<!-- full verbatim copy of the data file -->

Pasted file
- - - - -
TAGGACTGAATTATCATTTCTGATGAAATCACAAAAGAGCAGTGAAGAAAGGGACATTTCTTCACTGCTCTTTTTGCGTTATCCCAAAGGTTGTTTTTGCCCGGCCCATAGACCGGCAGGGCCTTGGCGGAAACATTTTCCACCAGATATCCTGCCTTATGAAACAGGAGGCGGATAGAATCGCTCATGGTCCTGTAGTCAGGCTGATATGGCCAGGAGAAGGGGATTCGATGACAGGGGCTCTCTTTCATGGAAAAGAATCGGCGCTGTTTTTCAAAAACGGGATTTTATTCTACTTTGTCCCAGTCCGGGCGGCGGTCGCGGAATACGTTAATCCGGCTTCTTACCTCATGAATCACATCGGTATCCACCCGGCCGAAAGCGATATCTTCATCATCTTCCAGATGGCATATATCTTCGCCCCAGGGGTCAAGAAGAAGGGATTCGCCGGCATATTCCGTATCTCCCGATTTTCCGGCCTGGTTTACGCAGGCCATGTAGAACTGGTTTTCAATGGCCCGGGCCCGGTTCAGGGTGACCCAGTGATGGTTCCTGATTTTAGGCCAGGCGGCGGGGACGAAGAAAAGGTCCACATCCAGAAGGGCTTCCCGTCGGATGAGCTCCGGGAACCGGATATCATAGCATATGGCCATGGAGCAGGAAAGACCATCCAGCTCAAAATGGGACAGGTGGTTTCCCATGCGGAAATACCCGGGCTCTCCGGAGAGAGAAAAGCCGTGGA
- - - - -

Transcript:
TAGGACTGAATTATCATTTCTGATGAAATCACAAAAGAGCAGTGAAGAAAGGGACATTTCTTCACTGCTCTTTTTGCGTTATCCCAAAGGTTGTTTTTGCCCGGCCCATAGACCGGCAGGGCCTTGGCGGAAACATTTTCCACCAGATATCCTGCCTTATGAAACAGGAGGCGGATAGAATCGCTCATGGTCCTGTAGTCAGGCTGATATGGCCAGGAGAAGGGGATTCGATGACAGGGGCTCTCTTTCATGGAAAAGAATCGGCGCTGTTTTTCAAAAACGGGATTTTATTCTACTTTGTCCCAGTCCGGGCGGCGGTCGCGGAATACGTTAATCCGGCTTCTTACCTCATGAATCACATCGGTATCCACCCGGCCGAAAGCGATATCTTCATCATCTTCCAGATGGCATATATCTTCGCCCCAGGGGTCAAGAAGAAGGGATTCGCCGGCATATTCCGTATCTCCCGATTTTCCGGCCTGGTTTACGCAGGCCATGTAGAACTGGTTTTCAATGGCCCGGGCCCGGTTCAGGGTGACCCAGTGATGGTTCCTGATTTTAGGCCAGGCGGCGGGGACGAAGAAAAGGTCCACATCCAGAAGGGCTTCCCGTCGGATGAGCTCCGGGAACCGGATATCATAGCATATGGCCATGGAGCAGGAAAGACCATCCAGCTCAAAATGGGACAGGTGGTTTCCCATGCGGAAATACCCGGGCTCTCCGGAGAGAGAAAAGCCGTGGA